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Why the ‘New York Times’ Beat Sarah Palin in Court

“Nowhere is political journalism so free, so robust or, perhaps, so rowdy as in the United States,” wrote U.S. District Judge Jed Rakoff on Tuesday.

This sentence kicked off a 26-page decision that delivered a decisive victory to the New York Times in a closely-watched libel fight between the newspaper and former Republican vice presidential candidate Sarah Palin.

Palin sued the Times shortly after the paper published an editorial about a shooting in June in which a gunman opened fire at a baseball practice of Congressional Republicans. An original version of the editorial bemoaned the viciousness of American politics, and suggested that political incitement contributed to gun tragedies.

The editorial cited, in particular, a 2011 Palin campaign flyer that put Democratic politicians in crosshairs and suggested the ad had helped inspire James Loughlin to fatally shoot six people and badly wound Arizona Rep. Gabby Giffords that same year. But the description of the poster was inaccurate (it had put districts, not individual politicians, in crosshairs) and so was the allegation that it might have inspired Loughlin to carry out the shooting.

This meant Palin could make the case that the Times‘ editorial had published a false and defamatory statement about her. But since she is a public figure, that wasn’t enough: Palin also had to prove that the Times had engaged in what lawyers call “actual malice.”

A cornerstone of U.S. libel law since the 1960’s, the “actual malice” standard requires public figures to show defendants knew what they published was false or showed a reckless disregard for the truth.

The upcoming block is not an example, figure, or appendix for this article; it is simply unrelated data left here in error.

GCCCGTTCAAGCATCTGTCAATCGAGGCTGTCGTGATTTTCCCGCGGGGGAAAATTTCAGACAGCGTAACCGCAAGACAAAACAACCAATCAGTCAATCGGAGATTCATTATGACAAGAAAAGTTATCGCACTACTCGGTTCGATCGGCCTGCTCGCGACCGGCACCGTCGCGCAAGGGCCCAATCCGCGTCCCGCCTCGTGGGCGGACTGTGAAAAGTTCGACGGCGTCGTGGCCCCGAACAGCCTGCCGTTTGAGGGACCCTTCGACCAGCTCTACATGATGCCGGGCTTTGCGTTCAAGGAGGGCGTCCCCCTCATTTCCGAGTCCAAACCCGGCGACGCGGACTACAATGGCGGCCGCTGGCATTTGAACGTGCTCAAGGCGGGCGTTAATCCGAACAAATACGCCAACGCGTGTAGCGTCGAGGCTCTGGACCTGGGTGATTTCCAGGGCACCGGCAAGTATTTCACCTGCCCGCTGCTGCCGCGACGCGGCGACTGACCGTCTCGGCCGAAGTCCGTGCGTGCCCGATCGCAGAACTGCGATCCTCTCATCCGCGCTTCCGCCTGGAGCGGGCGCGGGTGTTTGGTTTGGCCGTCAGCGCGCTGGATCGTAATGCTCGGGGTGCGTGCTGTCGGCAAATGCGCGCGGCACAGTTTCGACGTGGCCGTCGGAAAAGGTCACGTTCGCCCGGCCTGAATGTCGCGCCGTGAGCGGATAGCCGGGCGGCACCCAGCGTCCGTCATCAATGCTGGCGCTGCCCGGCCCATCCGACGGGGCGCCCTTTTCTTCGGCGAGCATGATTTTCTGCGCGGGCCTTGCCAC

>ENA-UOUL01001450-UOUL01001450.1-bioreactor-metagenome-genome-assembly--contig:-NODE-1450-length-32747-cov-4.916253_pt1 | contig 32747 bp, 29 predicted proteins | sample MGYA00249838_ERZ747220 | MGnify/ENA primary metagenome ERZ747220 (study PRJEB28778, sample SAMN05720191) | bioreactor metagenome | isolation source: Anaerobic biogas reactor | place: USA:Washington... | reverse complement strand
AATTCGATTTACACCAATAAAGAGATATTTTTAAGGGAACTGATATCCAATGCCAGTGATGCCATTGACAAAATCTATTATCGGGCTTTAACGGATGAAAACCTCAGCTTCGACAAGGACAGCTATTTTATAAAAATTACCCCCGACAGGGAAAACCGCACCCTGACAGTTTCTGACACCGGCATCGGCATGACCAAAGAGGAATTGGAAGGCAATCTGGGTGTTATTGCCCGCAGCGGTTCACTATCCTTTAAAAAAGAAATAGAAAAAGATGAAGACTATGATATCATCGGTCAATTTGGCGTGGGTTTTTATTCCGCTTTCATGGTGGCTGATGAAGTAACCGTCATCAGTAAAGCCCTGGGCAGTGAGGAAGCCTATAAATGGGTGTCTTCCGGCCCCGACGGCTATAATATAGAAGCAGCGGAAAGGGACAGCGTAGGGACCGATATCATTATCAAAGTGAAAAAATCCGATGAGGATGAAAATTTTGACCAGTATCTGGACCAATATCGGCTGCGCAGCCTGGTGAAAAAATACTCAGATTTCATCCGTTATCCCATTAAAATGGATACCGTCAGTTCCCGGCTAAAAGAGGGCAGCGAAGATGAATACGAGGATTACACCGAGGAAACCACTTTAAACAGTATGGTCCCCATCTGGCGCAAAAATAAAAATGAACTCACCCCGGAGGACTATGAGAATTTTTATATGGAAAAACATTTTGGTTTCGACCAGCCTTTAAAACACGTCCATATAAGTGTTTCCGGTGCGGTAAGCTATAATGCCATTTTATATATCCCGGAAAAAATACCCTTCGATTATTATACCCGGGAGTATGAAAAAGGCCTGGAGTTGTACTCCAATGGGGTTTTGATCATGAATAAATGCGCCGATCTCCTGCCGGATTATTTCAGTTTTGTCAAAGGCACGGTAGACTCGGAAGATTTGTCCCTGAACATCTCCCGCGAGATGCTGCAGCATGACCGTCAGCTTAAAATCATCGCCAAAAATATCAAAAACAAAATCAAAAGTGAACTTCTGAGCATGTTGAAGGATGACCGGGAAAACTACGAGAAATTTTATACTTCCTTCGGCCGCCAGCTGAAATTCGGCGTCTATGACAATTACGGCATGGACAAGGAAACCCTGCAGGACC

This just wasn’t the case in the case of the gun violence editorial, Judge Rakoff wrote. He said there was no evidence the Times editor who had rewritten and approved the piece knew the statements were incorrect, and pointed out the Times had rapidly corrected them.

Rakoff likewise rejected Palin’s theory that the Times’ liberal political outlook had it led it to deliberately smear, or used the allegation to gin up clicks on the web:

As to the Times in general, the complaint alleges that “there is existing hostility toward Mrs. Palin” and “her name and attacks upon her inflame passions and thereby drive viewership and Web clicks to media companies.” As to the alleged “hostility,” it goes without saying that the Times editorial board is not a fan of Mrs. Palin. But neither the fact of that opposition, nor the supposition that a sharp attack on a disfavored political figure will increase a publication’s readership, has ever been enough to prove actual malice [my emphasis].

This ruling is an important victory for the Times and for news outlets in general, which have suffered high-profile legal defeats—most notably the secretive campaign by billionaire Peter Thiel to destroy Gawker in 2016—and face a sustained effort by President Trump to belittle and delegitimize them.

Rakoff’s ruling also comes after an unusual hearing in which the judge asked James Bennet of the Times to explain how the editorial, which was not signed, had come about. Bennet’s testimony led an editor at the Wall Street Journal to suggest the Times had failed to offer anything more than an “Oops” defense, and was in danger of losing the case.

The judge, however, concluded his decision by suggesting the Palin error was in keeping with those that arise in the regular course of a busy newsroom:

We come back to the basics. What we have here is an editorial, written and rewritten rapidly in order to voice an opinion on an immediate event of importance, in which are included a few factual inaccuracies somewhat pertaining to Mrs. Palin that are very rapidly corrected. Negligence this may be; but defamation of a public figure it plainly is not. [my emphasis]

Finally, Rakoff noted that Palin would have lost the case anyway on a technicality (she only named the Times as a defendant rather than specifying particular individuals), but that Bennet’s testimony made his decision a final one. Palin can, however, appeal the decision.

You can read the ruling for yourself here.